By Sandy Bihn,Western Lake Erie Waterkeeper
The fire on the Cuyahoga River, a Lake Erie tributary, got needed national attention in the 60’s – some of the same signs and new ones are showing up in the research now. Then, phosphorous from wastewater plants and pollution were the major issues. Great progress was made to bring the lakes back. But Lake Erie is again showing signs of the past.
How serious is it? Why Lake Erie? Lake Erie is the warmest and shallowest of all the Great Lakes with the highest percentage of agricultural and residential development in all the Great Lakes. Lake Erie’s basin is but 21% forested while Lake Superior is 91% forested.
The western basin of Lake Erie, with an average depth of twenty four feet, requires one million cubic yards to be dredged annually from the Maumee River and Maumee Bay (with an average depth of but five feet) to maintain the Toledo shipping channel. It is the most dredged area in the Great Lakes. The root of this problem is the Great Lakes largest watershed – the Maumee with sediments from draining the old Black Swamp pouring into the ditches, creeks, rivers, bays and ultimately the lake. Draining the swamp, dredging, introduction of invasive species, wastewater discharges, nonpoint sources and toxics are all contributing to warning signs for Lake Erie and particularly for the western basin.
What are the issues causing concern? They include algae blooms, growing percentages of phosphorous and nitrates in the waters, nonnative white perch dominating the fish population in the Basin and invasive species. The dominant fish in the western basin of Lake Erie are for the first time, the white perch, which are known to eat walleye larvae. Many believe the white perch will significantly reduce the walleye population. White perch began to overtake Lake Ontario until a cold winter that froze the lake for two months and killed the white perch. Such a scenario in Western Lake Erie to control the white perch population seems unlikely.
Lake Erie is the most biologically productive Great Lake and produces more fish than all of the other Great Lakes combined. It is very important to watch Lake Erie to know whatmay be in store for the other Great Lakes.
Phosphorous was key to turning around Lake Erie in the 60’s. Ongoing studies by Heidelberg College show that dissolved phosphorous has been increasing in western Lake Erie tributaries since 1995. Now ten years later, with the phosphorous problem again growing, Lake Erie is experiencing dead zones (a lack of oxygen) in Sandusky Bay and the central basin of Lake Erie. The source of the phosphorous may be wastewater plants, zebra mussel excretions, and nonpoint sources including ‘factory farms.’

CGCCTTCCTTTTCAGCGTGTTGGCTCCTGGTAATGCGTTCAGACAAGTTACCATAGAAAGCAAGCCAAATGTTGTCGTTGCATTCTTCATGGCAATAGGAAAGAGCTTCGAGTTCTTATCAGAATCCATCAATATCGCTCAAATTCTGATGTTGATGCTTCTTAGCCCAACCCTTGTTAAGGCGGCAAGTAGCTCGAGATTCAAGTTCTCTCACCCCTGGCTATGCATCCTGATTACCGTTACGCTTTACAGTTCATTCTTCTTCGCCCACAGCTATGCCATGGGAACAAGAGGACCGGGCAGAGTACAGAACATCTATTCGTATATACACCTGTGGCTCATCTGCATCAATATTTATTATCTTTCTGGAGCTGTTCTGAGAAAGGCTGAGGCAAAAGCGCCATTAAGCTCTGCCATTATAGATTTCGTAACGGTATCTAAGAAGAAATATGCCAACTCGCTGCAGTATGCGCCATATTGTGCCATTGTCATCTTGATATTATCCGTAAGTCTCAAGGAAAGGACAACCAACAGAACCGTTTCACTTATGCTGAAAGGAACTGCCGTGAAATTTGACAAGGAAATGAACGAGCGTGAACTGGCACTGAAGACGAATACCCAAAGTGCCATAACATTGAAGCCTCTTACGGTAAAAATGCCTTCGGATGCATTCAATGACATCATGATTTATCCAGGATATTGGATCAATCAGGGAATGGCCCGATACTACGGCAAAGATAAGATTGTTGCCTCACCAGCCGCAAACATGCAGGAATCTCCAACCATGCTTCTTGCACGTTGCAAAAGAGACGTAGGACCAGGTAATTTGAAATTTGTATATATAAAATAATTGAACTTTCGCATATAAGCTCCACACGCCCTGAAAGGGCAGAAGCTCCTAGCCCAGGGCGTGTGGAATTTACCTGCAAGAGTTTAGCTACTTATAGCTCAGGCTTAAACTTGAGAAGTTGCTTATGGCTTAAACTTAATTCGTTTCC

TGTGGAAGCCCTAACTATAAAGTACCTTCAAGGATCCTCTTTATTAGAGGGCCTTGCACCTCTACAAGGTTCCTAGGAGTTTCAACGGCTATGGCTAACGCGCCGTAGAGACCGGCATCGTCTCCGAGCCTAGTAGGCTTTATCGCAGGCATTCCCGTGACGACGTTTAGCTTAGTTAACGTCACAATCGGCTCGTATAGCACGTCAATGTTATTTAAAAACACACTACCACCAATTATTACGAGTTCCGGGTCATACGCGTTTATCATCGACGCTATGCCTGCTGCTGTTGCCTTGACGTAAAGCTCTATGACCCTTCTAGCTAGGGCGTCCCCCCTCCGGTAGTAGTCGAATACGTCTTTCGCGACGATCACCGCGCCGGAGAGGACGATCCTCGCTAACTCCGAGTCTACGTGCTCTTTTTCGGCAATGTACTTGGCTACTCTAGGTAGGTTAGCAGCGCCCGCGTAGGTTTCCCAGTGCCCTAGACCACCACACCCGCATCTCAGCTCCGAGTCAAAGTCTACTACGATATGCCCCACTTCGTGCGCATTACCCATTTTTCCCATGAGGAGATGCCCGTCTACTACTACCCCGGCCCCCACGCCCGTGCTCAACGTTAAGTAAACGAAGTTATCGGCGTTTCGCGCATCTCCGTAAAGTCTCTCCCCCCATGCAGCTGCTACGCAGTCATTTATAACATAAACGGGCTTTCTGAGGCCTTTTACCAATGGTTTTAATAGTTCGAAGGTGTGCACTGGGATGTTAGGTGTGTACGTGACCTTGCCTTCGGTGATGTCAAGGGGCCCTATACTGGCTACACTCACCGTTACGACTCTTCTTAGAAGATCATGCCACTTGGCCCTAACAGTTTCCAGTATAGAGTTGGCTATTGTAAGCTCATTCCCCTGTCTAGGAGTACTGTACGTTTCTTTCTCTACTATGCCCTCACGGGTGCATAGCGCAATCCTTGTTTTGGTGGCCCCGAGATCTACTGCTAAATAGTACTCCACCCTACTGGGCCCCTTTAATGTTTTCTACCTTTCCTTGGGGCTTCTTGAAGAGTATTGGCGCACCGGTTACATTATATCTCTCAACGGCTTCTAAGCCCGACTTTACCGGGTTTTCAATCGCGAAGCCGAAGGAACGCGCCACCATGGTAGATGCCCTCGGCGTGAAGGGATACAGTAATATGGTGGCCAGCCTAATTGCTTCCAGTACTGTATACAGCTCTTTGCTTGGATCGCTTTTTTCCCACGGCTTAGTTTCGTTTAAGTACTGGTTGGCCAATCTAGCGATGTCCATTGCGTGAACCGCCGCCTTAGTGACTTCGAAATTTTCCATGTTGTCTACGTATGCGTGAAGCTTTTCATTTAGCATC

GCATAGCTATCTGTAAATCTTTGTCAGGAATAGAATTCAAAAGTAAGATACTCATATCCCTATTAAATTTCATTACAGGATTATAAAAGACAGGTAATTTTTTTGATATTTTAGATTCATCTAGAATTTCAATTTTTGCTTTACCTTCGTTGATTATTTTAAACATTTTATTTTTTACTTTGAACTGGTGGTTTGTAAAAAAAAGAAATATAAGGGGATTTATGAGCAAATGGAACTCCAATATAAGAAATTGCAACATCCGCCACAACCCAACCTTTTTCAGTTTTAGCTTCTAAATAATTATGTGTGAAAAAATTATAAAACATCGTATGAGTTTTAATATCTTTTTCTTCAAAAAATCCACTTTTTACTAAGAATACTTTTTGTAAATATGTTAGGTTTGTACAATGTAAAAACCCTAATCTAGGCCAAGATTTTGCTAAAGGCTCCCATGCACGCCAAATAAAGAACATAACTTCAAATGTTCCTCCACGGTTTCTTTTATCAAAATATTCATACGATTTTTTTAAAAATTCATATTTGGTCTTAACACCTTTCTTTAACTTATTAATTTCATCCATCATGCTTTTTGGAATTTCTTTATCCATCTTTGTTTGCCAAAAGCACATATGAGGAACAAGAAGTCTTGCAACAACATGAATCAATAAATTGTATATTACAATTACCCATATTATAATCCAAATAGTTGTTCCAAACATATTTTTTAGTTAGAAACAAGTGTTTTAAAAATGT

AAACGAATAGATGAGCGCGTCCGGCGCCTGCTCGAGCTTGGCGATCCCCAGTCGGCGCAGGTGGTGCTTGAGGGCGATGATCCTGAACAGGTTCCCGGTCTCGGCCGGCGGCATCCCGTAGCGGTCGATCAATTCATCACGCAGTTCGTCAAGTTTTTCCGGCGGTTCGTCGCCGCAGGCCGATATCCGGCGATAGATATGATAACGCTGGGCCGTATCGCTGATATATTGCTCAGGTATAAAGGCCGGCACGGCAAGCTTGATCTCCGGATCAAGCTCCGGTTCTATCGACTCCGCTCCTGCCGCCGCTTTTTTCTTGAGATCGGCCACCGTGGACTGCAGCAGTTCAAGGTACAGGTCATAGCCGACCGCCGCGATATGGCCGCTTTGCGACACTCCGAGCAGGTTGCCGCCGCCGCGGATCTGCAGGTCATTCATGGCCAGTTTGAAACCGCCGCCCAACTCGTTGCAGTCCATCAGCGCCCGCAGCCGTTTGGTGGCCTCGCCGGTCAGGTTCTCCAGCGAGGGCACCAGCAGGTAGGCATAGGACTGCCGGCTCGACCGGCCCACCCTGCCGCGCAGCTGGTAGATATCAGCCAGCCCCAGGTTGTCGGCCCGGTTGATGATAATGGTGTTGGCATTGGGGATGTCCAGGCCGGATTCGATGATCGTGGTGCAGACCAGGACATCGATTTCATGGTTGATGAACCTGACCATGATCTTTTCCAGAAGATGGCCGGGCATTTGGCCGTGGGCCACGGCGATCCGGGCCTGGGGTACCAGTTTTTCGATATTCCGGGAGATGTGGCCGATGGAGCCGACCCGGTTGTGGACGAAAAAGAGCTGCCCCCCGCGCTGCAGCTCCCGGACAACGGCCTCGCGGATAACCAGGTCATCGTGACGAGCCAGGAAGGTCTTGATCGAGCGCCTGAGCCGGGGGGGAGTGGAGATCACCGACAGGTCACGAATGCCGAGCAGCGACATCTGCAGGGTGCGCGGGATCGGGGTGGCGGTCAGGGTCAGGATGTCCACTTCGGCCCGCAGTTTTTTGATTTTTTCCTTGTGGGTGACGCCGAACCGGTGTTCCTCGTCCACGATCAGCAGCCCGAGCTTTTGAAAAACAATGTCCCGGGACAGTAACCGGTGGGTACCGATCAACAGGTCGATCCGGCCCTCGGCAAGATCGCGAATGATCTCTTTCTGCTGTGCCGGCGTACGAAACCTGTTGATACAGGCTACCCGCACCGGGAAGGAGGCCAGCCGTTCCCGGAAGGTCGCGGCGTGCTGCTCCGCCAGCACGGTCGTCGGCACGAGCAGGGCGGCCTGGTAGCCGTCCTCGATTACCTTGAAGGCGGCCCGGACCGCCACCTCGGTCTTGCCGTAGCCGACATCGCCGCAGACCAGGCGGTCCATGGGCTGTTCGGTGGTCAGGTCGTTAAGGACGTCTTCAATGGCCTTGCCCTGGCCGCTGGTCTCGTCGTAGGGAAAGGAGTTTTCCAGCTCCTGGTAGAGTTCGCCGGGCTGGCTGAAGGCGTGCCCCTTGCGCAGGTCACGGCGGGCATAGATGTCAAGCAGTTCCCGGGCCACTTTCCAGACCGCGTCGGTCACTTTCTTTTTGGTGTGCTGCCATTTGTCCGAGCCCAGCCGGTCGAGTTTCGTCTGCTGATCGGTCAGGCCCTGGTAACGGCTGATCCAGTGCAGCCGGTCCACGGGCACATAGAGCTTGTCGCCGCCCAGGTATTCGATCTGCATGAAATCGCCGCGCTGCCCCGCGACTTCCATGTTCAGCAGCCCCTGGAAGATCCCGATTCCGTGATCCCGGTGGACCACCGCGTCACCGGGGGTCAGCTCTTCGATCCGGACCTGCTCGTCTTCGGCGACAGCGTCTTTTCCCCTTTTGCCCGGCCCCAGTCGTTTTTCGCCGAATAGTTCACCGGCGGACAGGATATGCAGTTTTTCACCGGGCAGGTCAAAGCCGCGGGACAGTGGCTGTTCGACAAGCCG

Researchers also believe that Lake Erie’s ‘warning signs,’ in addition to those already mentioned stem from water level fluctuations, global warming, and dredging (increasing flows and decreasing the normal water flow patterns into marshes and wide dispersion patterns). In the extreme western basin there are three coal-fired power plants that use about three billion gallons of water a day. Two of the plants discharge the heated waters into the very shallow Maumee Bay. The three plants entrain an estimated ten billion fish per year and impinge hundreds of thousands fish. The cumulative impacts of heating the water and killing these fish, in the shallowest and warmest area in the Great Lakes are unknown.
Lake Erie is the only Great Lake above sea level with waters turning over every two to three years. The clock is ticking on the Great Lakes and Lake Erie with the ‘warning’ signs: phosphorous, pollution, algae, dead zones, large fish kills, heated waters from power plants, and invasive species. Great Lakes restoration funding was needed yesterday. Every day we wait increases the vulnerability and future of all the Great Lakes, but particularly Lake Erie.The burning of the Cuyahoga will not happen again, but will it take another Lake Erie major event to motivate congress, states, and local governments to provide the resources necessary to clean up and preserve the world’s greatest fresh water supply? The wake-up call is before us.The only question is will we respond quickly enough?
For more information:
Western Lake Erie Waterkeeper
6565 Bayshore Rd. • Oregon, Ohio 43618
PH: 419-691-3788 • E. firstname.lastname@example.org